When Marie Groark, the executive director of the Get Schooled Foundation, contacted the California Student Aid Commission in January, she was expecting to hear good news about students completing their Free Application for Federal Student Aid (FAFSA) application. That’s not what she got.
This past October saw some significant changes to the FAFSA, designed to make it more accurate and easier complete and, as a result, allow more students more time to make an informed college decision. While the full effects of the new FAFSA won’t be clear until the aid cycle ends this summer, preliminary lessons can be gleaned from the rollout of the new application. While the big-picture takeway is encouraging—the number of FAFSA completions is up nationally and is nearing a new high—the news is not quite as good for the low-income, first-generation, and minority students policymakers hoped the FAFSA changes would help the most.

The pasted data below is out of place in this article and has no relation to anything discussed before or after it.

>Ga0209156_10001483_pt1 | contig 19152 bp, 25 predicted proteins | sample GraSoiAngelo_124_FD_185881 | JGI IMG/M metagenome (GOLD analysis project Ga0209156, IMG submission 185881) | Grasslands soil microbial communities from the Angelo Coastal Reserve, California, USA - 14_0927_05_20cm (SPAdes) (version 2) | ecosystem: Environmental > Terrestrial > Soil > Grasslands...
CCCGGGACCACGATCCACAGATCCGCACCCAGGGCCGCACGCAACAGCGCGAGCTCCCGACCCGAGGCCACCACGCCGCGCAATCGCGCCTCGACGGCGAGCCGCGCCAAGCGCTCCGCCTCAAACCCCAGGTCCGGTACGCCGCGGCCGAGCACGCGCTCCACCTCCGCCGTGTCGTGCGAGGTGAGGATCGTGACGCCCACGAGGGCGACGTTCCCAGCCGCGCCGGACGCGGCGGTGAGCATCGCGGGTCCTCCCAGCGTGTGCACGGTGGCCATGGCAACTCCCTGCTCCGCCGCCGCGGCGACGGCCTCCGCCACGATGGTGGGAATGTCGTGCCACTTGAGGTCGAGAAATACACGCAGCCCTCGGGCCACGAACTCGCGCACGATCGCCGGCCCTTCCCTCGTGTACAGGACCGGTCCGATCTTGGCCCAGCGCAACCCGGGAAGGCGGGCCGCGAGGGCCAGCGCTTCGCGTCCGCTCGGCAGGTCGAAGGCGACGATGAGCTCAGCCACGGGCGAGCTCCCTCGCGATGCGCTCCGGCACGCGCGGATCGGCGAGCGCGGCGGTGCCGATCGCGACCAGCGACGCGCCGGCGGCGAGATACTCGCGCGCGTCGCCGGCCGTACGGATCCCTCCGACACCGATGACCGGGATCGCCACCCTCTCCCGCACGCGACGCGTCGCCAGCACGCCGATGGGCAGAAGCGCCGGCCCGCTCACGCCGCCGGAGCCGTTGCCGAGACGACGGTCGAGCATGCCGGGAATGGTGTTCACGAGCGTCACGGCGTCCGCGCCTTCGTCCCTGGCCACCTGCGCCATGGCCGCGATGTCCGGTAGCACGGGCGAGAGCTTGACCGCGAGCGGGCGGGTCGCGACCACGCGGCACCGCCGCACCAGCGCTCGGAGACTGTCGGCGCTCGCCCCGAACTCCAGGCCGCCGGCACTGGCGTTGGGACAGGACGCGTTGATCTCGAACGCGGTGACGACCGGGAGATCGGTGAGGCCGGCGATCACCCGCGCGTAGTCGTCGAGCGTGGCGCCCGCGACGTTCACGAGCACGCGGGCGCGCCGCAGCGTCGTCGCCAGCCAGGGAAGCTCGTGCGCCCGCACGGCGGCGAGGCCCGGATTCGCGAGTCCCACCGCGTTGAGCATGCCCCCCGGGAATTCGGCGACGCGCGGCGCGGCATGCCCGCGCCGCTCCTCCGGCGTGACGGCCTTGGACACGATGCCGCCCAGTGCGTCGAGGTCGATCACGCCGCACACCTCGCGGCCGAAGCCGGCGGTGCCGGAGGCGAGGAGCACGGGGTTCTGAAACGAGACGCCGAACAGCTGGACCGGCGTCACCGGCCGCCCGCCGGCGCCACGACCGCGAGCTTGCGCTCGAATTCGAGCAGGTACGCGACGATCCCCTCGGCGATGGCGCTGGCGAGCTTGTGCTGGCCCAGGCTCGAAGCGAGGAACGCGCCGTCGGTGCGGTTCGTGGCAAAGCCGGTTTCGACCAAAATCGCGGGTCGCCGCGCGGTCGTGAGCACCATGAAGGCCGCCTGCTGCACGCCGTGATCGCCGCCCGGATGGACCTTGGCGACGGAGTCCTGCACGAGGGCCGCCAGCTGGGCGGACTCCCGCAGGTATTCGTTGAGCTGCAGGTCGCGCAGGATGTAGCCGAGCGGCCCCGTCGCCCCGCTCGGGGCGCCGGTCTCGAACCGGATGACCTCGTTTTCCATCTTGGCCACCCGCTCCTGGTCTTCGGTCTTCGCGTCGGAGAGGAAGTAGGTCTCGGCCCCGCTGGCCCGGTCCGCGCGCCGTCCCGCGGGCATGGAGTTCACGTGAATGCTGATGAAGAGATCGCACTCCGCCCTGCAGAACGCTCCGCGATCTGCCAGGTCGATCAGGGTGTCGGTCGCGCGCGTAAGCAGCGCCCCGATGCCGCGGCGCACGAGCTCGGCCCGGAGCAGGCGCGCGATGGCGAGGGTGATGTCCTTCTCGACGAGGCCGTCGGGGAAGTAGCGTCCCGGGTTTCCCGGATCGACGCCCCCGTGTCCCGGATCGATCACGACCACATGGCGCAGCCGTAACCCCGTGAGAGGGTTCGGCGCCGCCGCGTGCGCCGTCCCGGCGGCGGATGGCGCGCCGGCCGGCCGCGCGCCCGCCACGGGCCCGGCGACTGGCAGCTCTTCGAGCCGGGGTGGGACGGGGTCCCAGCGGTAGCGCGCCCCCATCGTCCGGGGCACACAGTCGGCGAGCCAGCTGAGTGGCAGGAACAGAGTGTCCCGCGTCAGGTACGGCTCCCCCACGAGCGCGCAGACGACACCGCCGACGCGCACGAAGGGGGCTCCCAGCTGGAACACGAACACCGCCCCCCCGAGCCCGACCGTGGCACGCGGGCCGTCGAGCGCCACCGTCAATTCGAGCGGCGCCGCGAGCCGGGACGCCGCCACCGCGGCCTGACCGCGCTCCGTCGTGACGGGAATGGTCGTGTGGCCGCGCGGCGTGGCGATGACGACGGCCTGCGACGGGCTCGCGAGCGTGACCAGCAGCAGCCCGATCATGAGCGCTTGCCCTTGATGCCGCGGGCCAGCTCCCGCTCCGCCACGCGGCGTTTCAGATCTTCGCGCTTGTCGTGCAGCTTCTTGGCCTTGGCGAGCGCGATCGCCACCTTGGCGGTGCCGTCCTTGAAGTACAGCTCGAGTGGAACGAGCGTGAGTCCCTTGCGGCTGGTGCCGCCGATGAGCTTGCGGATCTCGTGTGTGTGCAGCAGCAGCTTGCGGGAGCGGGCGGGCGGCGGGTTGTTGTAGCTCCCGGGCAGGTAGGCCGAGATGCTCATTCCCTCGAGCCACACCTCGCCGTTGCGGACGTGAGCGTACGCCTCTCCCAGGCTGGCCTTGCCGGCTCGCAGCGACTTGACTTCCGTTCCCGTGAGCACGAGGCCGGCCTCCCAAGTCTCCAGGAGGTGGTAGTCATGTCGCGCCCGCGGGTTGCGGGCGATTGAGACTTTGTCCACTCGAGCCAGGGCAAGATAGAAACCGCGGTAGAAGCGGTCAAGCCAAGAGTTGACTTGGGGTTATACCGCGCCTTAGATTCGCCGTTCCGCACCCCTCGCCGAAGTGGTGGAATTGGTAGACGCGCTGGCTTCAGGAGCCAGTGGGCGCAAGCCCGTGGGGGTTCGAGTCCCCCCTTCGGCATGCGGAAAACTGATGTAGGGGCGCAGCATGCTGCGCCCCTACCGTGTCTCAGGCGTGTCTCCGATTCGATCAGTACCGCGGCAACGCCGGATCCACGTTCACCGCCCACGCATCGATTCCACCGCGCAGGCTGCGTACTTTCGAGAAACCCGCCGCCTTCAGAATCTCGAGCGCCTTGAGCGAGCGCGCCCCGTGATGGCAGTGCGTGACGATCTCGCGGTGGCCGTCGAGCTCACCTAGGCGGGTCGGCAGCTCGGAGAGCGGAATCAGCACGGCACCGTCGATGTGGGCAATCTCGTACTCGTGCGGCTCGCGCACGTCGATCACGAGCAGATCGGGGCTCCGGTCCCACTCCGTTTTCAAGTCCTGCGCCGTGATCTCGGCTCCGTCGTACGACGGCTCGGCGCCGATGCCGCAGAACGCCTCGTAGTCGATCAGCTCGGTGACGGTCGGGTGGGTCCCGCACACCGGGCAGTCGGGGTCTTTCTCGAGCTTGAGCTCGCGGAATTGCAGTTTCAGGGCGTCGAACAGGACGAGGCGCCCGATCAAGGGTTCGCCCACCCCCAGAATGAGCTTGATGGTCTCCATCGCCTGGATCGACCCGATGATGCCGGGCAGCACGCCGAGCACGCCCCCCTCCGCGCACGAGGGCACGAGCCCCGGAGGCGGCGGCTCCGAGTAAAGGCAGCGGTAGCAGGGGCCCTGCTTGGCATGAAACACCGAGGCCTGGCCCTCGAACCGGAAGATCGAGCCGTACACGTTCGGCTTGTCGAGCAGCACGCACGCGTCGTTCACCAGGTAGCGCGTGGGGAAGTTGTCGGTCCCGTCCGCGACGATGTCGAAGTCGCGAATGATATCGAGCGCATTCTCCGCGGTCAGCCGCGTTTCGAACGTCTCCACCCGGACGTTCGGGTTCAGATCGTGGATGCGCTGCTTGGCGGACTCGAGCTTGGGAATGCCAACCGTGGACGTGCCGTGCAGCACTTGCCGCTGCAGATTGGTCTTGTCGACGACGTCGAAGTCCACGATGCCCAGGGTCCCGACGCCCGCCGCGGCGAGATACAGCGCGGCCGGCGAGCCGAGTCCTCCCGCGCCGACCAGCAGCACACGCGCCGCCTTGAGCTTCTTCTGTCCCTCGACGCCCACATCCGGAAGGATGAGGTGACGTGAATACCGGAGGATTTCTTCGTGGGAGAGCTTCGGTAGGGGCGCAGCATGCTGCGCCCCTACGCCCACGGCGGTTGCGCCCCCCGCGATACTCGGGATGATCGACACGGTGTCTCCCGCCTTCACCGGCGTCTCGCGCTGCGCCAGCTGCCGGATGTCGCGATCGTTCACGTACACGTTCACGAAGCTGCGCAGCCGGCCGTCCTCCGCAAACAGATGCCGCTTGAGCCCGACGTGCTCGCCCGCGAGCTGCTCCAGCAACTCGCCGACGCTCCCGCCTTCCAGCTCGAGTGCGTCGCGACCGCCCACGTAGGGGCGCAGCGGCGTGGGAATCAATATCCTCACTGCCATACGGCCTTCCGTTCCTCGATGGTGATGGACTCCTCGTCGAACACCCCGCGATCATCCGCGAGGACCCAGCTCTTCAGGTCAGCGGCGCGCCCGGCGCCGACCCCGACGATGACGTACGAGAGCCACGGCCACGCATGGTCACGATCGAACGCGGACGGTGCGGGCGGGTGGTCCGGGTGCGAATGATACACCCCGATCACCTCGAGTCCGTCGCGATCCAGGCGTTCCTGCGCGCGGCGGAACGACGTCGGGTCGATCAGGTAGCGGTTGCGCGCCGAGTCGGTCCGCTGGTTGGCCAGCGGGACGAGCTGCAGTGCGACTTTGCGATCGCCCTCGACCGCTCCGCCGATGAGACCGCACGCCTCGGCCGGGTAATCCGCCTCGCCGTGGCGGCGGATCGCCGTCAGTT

Get Schooled is a college-access organization that serves those students. It has partnered with the California Student Aid Commission (CSAC) for several years to promote a college-going culture, in part by sponsoring school-based contests that reward students for completing the FAFSA. The contests had always taken place in January because, traditionally, it wasn’t until January 1 that students could fill out a FAFSA. Meanwhile, the deadline for CalGrants—which help cover tuition for two- and four-year colleges as well as other costs for students with financial need—is in early March, so, in the past, that meant students and families had a relatively small window to get the FAFSA completed, often having to estimate their income if they hadn’t already filed their taxes.